[JURIST] A defense lawyer on Monday sought to have the charges dropped against Guantanamo prisoner Abd al Hadi al Iraqi, arguing that the US is violating international law and the Constitution by prosecuting him for war crimes. The trial for Hadi al Iraqi [case materials], a suspected Iraqi al Qaeda commander, is being held at Guantanamo Bay military prison [JURIST backgrounder] and is an international tribunal. But, according to defense attorney Air Force Major Ben Stirk, the prosecutors are using domestic laws to try him. Hadi al Iraqi is charged with being an al Qaeda commander who led attacks against the US and coalition troops in Afghanistan from 2002 to 2004. The Pentagon also accuses him [Reuters report] of plots to assassinate Pakistan’s then-president Pervez Musharraf. His defense lawyers argue that the conspiracy charges to commit murder were based on US law rather than the international law of war that could protect combatants from criminal liability. “The Military Commissions Act is implementing an international law of war tribunal,” Major Stirk said during pre-trial [transcript, PDF]. “These are the international laws of war, which is what the whole fight about conspiracy is, is that American common law would suggest that conspiracy is a viable war crime. That is not in any way accepted under the international law of war.” Assistant US Attorney Mikeal Clayton argued against the defense motion, saying that the charges meet international standards for criminal prosecution. Military commission Judge Navy Captain J Kirk Waits did not rule on the motion.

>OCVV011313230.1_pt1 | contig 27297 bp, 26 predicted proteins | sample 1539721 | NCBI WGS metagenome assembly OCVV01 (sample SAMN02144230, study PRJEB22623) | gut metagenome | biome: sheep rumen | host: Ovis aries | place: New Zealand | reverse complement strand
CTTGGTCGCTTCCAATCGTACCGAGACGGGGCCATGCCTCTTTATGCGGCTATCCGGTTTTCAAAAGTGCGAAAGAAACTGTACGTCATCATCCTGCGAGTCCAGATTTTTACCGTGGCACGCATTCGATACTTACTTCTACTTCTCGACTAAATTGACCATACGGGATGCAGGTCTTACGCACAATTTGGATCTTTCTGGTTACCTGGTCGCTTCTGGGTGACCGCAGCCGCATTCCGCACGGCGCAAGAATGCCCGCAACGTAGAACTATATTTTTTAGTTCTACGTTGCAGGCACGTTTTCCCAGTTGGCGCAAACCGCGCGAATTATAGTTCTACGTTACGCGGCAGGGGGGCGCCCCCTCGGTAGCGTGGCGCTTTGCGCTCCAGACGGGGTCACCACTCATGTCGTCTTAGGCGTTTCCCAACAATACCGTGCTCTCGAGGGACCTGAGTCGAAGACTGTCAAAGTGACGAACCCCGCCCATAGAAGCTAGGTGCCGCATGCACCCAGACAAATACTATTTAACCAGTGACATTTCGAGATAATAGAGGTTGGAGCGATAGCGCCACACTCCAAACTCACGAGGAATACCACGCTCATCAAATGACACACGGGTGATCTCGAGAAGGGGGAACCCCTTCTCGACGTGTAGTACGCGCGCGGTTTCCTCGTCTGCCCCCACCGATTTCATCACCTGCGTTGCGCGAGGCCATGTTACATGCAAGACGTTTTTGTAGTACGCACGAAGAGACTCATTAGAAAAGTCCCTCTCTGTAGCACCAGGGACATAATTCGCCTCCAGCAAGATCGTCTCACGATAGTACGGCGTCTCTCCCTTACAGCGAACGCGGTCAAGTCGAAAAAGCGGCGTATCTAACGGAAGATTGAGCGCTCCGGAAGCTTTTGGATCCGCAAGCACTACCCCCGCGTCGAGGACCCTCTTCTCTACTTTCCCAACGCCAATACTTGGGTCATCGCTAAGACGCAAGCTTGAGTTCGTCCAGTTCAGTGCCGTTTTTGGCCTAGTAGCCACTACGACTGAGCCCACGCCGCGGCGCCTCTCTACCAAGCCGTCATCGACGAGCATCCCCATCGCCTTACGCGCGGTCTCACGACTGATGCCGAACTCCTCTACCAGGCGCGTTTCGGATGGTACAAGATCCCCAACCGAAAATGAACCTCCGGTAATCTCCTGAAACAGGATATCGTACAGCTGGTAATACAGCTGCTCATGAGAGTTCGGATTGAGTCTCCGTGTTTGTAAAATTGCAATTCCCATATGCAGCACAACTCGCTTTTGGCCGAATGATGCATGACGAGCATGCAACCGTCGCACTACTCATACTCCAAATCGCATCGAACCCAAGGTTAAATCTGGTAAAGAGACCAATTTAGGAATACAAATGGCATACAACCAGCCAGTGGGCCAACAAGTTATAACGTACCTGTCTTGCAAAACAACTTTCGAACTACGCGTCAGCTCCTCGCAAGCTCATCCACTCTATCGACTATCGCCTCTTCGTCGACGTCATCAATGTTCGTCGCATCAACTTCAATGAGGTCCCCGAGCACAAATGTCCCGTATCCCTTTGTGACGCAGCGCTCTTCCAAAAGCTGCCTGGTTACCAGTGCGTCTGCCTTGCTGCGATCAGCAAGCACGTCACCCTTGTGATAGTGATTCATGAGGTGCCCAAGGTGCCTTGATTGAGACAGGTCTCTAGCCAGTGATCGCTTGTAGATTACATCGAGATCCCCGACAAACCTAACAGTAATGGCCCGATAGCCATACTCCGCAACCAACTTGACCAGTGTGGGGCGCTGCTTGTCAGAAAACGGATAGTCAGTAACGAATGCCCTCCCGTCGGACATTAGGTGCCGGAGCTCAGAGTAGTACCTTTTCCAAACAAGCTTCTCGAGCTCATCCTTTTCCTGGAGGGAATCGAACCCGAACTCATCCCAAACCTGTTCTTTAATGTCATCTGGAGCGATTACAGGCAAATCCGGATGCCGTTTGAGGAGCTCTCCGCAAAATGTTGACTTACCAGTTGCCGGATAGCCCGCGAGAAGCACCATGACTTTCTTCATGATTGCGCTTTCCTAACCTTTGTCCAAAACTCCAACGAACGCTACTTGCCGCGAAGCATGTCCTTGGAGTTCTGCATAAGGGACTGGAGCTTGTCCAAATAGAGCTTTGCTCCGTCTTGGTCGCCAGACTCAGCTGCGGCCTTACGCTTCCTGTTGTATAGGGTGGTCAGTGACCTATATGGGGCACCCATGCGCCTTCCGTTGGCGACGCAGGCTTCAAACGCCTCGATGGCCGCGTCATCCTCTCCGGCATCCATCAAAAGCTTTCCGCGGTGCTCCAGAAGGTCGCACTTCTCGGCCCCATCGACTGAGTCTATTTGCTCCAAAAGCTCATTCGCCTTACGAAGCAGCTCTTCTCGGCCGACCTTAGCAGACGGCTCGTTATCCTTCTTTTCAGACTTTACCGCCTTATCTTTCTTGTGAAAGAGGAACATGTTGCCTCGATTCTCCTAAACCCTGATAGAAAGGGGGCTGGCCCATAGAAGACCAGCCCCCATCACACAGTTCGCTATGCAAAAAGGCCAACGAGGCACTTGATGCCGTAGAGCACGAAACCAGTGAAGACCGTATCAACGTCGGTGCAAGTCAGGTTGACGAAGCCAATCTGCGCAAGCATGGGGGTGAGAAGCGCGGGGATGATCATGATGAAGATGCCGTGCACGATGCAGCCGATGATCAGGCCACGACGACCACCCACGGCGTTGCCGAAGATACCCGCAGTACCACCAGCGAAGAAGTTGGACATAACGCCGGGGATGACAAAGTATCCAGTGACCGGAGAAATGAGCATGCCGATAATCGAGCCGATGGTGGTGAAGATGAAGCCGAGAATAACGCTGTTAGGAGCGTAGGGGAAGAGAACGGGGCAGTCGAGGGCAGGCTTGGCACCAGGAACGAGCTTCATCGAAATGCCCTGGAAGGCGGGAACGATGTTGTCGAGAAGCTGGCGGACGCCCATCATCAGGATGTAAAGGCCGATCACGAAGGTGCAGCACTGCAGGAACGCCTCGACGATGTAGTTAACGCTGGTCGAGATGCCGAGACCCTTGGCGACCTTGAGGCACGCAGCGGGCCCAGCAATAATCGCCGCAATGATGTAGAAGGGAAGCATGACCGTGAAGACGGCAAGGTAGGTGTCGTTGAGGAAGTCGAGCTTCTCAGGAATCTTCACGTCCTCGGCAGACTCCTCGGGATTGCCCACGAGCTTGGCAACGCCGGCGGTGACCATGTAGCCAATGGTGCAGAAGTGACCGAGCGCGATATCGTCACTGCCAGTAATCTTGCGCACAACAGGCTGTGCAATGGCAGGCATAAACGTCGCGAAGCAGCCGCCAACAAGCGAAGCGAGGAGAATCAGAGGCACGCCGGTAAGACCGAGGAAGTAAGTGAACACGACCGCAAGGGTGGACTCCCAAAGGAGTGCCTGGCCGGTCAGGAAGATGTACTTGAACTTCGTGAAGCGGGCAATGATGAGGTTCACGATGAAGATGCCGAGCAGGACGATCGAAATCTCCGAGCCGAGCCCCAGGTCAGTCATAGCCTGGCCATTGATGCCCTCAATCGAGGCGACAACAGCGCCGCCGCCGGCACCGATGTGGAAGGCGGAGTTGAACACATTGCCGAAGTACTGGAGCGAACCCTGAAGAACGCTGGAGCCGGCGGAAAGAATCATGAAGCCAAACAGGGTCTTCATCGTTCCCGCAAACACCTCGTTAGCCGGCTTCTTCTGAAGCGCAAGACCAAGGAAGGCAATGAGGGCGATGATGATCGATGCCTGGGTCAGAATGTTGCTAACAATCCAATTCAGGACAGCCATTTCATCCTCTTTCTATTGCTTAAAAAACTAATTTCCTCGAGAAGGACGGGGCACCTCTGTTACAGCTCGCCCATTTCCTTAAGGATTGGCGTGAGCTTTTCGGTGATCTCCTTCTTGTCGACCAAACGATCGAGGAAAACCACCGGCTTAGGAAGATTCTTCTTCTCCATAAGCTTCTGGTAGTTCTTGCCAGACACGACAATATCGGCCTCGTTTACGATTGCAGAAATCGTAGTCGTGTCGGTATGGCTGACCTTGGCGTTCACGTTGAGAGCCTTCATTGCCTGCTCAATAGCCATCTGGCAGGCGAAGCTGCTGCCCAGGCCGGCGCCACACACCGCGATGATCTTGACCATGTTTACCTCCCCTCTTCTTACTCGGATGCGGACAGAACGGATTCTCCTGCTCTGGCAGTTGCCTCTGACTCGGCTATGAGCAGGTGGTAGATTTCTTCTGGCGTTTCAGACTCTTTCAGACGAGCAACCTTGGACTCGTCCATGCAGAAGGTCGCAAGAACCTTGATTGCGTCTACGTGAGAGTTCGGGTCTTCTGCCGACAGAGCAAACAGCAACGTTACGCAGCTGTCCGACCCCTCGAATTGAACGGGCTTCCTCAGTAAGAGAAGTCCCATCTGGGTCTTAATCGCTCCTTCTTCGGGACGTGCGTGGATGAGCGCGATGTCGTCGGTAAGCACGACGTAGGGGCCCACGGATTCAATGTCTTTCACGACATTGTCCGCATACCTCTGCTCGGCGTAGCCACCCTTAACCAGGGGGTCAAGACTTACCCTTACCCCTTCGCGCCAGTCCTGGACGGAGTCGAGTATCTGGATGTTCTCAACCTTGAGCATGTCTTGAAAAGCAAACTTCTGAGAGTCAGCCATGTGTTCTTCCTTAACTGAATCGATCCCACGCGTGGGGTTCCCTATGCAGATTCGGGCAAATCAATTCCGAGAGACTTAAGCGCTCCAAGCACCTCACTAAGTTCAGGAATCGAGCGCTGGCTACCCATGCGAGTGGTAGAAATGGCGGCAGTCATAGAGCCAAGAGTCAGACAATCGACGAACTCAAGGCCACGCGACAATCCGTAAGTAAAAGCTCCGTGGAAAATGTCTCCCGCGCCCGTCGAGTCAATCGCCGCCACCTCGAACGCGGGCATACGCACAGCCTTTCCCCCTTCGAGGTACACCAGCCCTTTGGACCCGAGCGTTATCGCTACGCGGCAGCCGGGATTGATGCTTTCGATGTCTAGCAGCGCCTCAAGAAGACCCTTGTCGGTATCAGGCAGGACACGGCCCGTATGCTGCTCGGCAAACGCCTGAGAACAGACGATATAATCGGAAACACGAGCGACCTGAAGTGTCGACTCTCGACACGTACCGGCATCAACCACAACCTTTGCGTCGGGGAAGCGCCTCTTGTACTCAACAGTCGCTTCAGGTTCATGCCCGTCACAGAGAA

In recent months the US government has released several detainees, including some held at the facilities at Guantanamo Bay [JURIST backgrounder]. Last week a lawyer for former Guantanamo Bay detainee David Hicks [JURIST news archive] said the US government admitted his conviction was incorrect [JURIST report] and did not dispute Hicks’ innocence. Earlier this month a Qatari man arrested shortly after the 9/11 attacks and labeled an “enemy combatant” was released [JURIST report] and returned to his home nation. Also this month the convening authority for the Office of Military Commissions overturned the terror conviction against Sudanese national Noor Uthman Muhammed and dismissed [JURIST report] the charges against him. The US Department of Defense (DOD) [official website] last week announced [JURIST report] the transfer of five Guantanamo detainees; four were released to Oman, while one went to Estonia. In December the DOD announced the transfer [JURIST report] of six detainees from Guantanamo to Uruguay. DOD officials also announced that five prisoners at Guantanamo Bay [JURIST backgrounder] would be released to the Kazakhstan government, and four more [JURIST reports] to Afghanistan.